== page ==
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Fleeting moments

December 9, 2019

The shake-up


December 9, 2019

The Punjab bureaucracy has been shuffled like a pack of cards. Adjectives entire, massive and major were used to overhaul the most important class of administration in the last few days and months.

In fact, the bureaucrats have been working with a sense of foreboding because of an omnipotent watchdog that arrests first and asks questions later. Sometimes it arrests and forgets to question or frame charges. Poor detainees are left to pray in solitude.

A bureaucrat or, for that matter, a business executive exercises his initiative and employs his potential only when he enjoys full support and trust of his boss. When a bureaucrat performs his duty in a situation that he thinks his every move is being closely monitored, reminiscent of the character of ‘Big Brother is Watching You’ in George Orwell’s novel Nineteen Eighty-Four, he constantly looks over his shoulders. Under these conditions, he would function to the bare minimum to pass time and wait for better days.

On the other hand, there’s no dearth of bright, honest and upright bureaucrats who, given a free hand, would deliver beyond the call of duty. Of course, to err is human and only those make mistakes who take decisions. Those who don’t take decisions don’t make mistakes.

Regardless of which political party is in power, people only want to see progress on ground. They no more believe in fanciful political pronouncements through the media; they want to know what the party has to show for its performance in last few months or years.

People don’t trust tall promises made in the future tense; they believe in the present and want to see more action less rhetoric. A vast majority of the population has lost interest in following heated debates on the TV screens; it’s only interested in how and where the next meal will come from to feed the families.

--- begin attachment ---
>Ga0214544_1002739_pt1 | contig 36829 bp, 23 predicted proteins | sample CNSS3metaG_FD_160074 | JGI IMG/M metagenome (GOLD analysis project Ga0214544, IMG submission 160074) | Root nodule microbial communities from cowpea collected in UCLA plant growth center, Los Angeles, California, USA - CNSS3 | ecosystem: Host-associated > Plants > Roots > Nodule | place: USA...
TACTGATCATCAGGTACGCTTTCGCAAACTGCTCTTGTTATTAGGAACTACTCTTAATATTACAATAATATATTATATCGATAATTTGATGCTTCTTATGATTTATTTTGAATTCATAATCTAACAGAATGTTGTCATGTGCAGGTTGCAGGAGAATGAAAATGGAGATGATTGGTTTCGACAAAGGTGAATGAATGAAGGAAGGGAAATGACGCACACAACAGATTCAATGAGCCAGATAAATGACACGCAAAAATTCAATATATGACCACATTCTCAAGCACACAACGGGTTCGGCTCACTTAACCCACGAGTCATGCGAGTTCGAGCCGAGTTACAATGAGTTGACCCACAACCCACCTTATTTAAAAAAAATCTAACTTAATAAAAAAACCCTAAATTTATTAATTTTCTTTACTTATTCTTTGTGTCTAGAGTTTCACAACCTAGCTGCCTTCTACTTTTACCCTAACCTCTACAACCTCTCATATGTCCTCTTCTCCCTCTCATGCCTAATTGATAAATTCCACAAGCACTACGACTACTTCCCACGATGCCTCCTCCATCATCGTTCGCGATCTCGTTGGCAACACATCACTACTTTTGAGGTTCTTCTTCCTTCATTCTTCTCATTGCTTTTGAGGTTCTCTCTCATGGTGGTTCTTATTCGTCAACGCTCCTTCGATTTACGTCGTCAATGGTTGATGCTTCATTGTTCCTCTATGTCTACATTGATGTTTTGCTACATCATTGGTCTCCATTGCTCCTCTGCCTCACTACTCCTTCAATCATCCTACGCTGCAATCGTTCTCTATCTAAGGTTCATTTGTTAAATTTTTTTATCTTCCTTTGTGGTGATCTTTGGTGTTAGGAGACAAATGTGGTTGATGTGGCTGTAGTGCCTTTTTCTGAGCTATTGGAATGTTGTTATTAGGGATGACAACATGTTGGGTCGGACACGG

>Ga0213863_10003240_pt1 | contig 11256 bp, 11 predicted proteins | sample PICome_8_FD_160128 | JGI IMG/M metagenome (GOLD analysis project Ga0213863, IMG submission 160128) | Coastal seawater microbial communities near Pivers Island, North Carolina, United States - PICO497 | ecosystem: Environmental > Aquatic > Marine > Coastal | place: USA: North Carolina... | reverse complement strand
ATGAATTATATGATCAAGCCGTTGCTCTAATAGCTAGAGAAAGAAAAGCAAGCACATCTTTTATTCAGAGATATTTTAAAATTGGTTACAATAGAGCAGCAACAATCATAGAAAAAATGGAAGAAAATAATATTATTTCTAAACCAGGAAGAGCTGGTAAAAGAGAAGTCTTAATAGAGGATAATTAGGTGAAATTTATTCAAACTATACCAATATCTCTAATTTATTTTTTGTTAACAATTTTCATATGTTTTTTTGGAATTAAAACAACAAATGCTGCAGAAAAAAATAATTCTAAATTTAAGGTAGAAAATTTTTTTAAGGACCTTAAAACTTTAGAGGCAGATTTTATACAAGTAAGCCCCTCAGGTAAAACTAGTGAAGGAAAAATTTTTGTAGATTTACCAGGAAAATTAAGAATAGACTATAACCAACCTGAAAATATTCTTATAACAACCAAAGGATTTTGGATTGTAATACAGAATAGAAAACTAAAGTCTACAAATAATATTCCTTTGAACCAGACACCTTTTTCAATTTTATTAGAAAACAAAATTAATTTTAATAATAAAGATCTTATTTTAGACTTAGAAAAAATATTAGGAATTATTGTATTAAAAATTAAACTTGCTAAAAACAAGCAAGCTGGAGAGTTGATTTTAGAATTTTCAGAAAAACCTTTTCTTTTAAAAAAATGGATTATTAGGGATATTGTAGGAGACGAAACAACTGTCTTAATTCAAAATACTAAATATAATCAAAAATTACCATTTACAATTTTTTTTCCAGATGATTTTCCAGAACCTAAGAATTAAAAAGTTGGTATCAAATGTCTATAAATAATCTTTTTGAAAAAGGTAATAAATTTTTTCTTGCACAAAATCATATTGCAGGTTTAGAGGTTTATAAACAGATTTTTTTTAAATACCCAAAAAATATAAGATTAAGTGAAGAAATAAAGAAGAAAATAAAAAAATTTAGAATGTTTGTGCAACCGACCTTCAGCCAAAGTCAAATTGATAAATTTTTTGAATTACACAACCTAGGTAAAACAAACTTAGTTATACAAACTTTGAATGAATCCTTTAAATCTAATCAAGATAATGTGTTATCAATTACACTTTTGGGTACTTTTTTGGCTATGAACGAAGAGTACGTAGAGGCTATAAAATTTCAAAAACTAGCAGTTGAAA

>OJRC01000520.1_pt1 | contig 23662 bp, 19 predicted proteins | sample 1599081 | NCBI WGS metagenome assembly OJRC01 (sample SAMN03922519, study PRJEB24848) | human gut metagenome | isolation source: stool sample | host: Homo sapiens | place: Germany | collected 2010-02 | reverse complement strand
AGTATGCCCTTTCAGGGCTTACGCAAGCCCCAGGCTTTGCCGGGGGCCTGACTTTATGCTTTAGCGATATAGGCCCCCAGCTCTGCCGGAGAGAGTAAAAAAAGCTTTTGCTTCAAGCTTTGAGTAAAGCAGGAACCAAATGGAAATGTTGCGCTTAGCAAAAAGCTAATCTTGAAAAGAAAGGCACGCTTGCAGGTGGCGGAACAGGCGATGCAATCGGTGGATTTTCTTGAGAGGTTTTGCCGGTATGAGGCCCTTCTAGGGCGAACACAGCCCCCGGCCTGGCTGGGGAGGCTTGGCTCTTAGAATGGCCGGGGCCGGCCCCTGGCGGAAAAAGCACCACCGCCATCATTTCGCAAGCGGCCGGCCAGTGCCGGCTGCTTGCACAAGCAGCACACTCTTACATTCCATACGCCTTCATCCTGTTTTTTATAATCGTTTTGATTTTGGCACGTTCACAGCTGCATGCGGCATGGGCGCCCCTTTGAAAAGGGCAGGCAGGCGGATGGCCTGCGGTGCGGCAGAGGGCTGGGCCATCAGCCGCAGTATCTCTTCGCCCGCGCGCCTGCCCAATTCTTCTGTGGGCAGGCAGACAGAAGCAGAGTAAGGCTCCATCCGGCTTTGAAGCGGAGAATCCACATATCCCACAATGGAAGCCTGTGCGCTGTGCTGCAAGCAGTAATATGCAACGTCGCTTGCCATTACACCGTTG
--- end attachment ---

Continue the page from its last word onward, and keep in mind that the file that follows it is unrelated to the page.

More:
The chief minister of Khyber Pakhtunkhwa has announced the construction of the Peshawar-D I Khan motorway. It would be a welcome step if it is completed within the stipulated period and opened for public use, unlike the Peshawar BRT. The about 400kms long motorway will go a long way to facilitate comfortable public travel and speedy cargo movement from D I Khan to Peshawar. D I Khan is already linked with Dera Ghazi Khan by the Indus Highway.

After the bureaucratic reshuffle, should we hope that the Orange Line Metro Train in Lahore will soon start operating commercially and expansion of the 10.7km long stretch on Multan Road near Thokar Niaz Beg, called the Hudiara Drain project, finally see its completion? Delayed projects cause more nuisance for the public than if these hadn’t started in the first place.

The problem is that the bureaucracy has turned highly politicised. It quickly senses the mood of its political masters. Unfortunately, politicians show no interest in completing the development projects initiated by previous governments. Nor do the bureaucrats under them – even though some of them may have worked during the tenures of the previous governments and had been instrumental in planning those projects. Consequently, it’s the public that invariably suffers.

Since the heads of many departments have been shuffled, should the public hope that positive changes in governance will be observed? Should we expect that traffic chaos on the roads will end? And deafening pressure-honking, which is one of the main causes of noise pollution, will be controlled? These features of civic life need urgent attention by the authorities. Orderly and disciplined traffic by itself is an advertisement reflecting efficient administration. Will Naya Punjab emerge after the revamping of the bureaucratic system?

Bureaucrats are considered an educated and enlightened class of society. Many of them go abroad to participate in professional courses on taxpayers’ expense. But why is there no change in their working style when they return? They neither introduce positive changes for the betterment of the people nor cut the lengthy bureaucratic procedures.

Ideally, bureaucrats should be posted on pure merit and allowed to function without any political interference. When a bureaucrat develops the moral courage to tell his political boss ‘Sorry sir, what you demand is against the law and I won’t be able to do it’, that would be the day. Is it a utopian thought?

The writer is a freelance columnist based in Lahore.

Email: [email protected]

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